Have you ever heard of the Panopticon? It was a kind of machine designed so that you go about living your life, in a beautiful glass cage, full of sunlight, always aware that someone may be watching. The thing is, you couldn't see if anyone was watching or not. They got to see you, you didn't get to see them. Apparently they built prisons based on Bentham's Panopticon and it did modify behaviour.

In fact, those words: "If you see something, say something." act as a Panopticon - because even when you are out there, anonymous in a crowd, you never know whose eyes are on you.

OK, sorry for the digression. The method I recommended (letting go) came straight out of the book, The Sedona Method (I think I mentioned somewhere else that I was a self help junkie). The author said, when we were able to know what was happening around, feel all the emotions and let them go, we made progress not only in personal development, but in terms of how we affected the world.

The questions are:

Could you allow yourself to feel what you feel to the hilt?

Could you let it go?

Would you?

When?

And even if you answer no, no, no, no, there is apparently still a shift in your consciousness - Nessa, I would definitely recommend this book.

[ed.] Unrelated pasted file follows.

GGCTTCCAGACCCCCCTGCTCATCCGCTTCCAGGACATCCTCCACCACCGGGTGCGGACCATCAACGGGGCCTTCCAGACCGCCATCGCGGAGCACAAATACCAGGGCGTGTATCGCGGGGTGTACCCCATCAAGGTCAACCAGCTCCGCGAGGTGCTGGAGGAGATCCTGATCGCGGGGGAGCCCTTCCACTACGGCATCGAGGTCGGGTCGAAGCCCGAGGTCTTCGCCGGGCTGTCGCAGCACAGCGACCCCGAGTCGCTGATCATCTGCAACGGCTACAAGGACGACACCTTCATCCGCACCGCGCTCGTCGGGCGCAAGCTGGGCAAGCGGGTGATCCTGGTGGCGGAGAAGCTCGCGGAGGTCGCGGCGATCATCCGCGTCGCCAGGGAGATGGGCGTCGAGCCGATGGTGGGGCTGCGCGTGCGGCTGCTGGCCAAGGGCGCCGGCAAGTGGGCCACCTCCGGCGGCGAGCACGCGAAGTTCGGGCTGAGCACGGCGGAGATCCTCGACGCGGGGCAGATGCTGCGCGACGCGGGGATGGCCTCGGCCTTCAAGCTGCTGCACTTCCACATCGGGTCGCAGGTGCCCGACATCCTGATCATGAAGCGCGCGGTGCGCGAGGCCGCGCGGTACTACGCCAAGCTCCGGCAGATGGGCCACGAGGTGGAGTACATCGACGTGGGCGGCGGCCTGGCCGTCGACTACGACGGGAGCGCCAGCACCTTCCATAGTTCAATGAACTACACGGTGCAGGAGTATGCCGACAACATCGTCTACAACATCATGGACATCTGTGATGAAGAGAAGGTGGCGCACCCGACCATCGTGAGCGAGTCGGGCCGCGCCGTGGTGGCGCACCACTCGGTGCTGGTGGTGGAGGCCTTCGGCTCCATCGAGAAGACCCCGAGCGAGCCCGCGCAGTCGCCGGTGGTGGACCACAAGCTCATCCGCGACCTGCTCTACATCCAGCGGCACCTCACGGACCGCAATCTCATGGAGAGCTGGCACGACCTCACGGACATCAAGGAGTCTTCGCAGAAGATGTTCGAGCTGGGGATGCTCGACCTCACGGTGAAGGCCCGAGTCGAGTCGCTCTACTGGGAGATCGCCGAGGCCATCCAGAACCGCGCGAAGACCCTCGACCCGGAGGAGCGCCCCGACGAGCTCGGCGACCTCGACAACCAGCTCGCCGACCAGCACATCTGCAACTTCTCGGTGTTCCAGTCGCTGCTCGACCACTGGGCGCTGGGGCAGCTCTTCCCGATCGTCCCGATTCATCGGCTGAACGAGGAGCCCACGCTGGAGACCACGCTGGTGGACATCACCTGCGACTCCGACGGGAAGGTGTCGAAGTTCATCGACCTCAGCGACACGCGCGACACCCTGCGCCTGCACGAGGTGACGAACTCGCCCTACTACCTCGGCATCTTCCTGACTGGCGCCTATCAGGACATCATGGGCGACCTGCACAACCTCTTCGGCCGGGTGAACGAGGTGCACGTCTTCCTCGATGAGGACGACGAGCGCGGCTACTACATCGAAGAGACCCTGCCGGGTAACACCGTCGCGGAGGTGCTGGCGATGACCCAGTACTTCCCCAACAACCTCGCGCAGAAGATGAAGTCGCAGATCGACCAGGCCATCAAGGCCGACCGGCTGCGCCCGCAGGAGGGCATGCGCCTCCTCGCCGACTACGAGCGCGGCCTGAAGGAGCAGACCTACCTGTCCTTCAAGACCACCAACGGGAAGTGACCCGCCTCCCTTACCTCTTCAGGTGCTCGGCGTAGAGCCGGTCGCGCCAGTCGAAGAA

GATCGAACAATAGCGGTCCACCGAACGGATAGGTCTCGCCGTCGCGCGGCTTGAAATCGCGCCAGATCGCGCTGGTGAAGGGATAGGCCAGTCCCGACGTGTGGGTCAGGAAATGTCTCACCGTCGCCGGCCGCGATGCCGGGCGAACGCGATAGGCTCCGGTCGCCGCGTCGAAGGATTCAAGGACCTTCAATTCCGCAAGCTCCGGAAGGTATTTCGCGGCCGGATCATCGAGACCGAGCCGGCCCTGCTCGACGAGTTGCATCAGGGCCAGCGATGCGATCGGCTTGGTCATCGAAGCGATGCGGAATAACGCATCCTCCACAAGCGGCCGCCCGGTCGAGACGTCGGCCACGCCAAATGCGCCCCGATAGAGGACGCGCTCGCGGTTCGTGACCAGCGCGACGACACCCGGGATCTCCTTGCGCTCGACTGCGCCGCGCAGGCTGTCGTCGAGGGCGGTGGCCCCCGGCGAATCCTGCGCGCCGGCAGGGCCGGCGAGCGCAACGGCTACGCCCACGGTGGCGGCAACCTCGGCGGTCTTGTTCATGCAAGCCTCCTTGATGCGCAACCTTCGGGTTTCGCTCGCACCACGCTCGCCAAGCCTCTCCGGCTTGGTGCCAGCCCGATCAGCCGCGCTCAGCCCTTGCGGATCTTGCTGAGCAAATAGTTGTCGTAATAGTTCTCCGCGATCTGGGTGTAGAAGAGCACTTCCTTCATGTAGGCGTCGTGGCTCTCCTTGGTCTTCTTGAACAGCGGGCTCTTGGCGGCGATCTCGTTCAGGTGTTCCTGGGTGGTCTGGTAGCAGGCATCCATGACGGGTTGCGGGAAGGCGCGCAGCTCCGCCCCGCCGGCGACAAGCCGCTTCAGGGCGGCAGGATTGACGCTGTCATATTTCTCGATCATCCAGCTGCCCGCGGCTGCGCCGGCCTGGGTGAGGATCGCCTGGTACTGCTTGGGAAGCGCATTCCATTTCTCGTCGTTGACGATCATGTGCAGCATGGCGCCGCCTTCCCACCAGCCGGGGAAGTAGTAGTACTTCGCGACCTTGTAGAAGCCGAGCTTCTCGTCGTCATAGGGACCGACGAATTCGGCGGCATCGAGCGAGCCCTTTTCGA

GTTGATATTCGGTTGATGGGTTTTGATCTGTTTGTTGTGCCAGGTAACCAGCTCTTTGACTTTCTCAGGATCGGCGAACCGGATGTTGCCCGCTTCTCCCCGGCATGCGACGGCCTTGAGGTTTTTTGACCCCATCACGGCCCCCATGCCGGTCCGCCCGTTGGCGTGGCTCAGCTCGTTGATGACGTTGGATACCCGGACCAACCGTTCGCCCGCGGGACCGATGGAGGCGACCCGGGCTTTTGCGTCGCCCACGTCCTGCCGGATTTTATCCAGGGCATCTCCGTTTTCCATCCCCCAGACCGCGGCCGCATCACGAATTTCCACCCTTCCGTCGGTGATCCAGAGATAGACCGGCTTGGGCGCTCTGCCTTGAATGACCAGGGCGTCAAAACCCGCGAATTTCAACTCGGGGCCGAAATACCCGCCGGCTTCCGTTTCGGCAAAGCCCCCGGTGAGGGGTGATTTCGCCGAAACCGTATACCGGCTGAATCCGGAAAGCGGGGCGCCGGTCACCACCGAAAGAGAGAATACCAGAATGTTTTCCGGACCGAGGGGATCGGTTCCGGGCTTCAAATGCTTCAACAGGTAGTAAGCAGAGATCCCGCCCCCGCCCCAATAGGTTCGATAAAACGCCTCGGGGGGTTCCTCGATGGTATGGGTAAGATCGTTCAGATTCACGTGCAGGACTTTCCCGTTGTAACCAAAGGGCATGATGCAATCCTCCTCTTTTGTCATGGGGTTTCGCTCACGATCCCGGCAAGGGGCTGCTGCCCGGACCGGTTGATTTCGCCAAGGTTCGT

goldennib said...

I will look for the book. I'm into self-help info too. But if I could learn the things you mentioned and deal with them, that'd be great.

You touch on all of the areas that are involved for me. Growing up, the only emotion we could express (but in very defined ways) was anger. Everything else was keep inside and we pretended they did not exist. I feel things very deeply and regardless of what emotion it is, it is painful to feel it. I'm getting better at dealing with this part. I have accepted you don't die from feeling excessively (this is part of the epiphany I had which I will get back to once I'm no longer so distracted.) But i'd like to know how you get rid of things without taking years to do it and then how do you remain neutral, like the Dali Lama(sp?)

God, i'm rambling lately. I will look up both of the things you mentioned.

Jenn said...

Woo woo. I truly recommend it. It's called The Sedona Method and it's by Hale Dwoskin.

So far, the effects. I feel calmer on the road. To know the enormity of this, you should spend a couple of minutes on our roads....ha ha. We truly are appalling drivers.

Jenn said...

As for not feeling your feelings...you ever notice how when you stifle them, you just keep them hanging around?

Maybe next time you can take out a pen and paper and write:

I'm feeling like crap now. Rejection tastes like sour milk....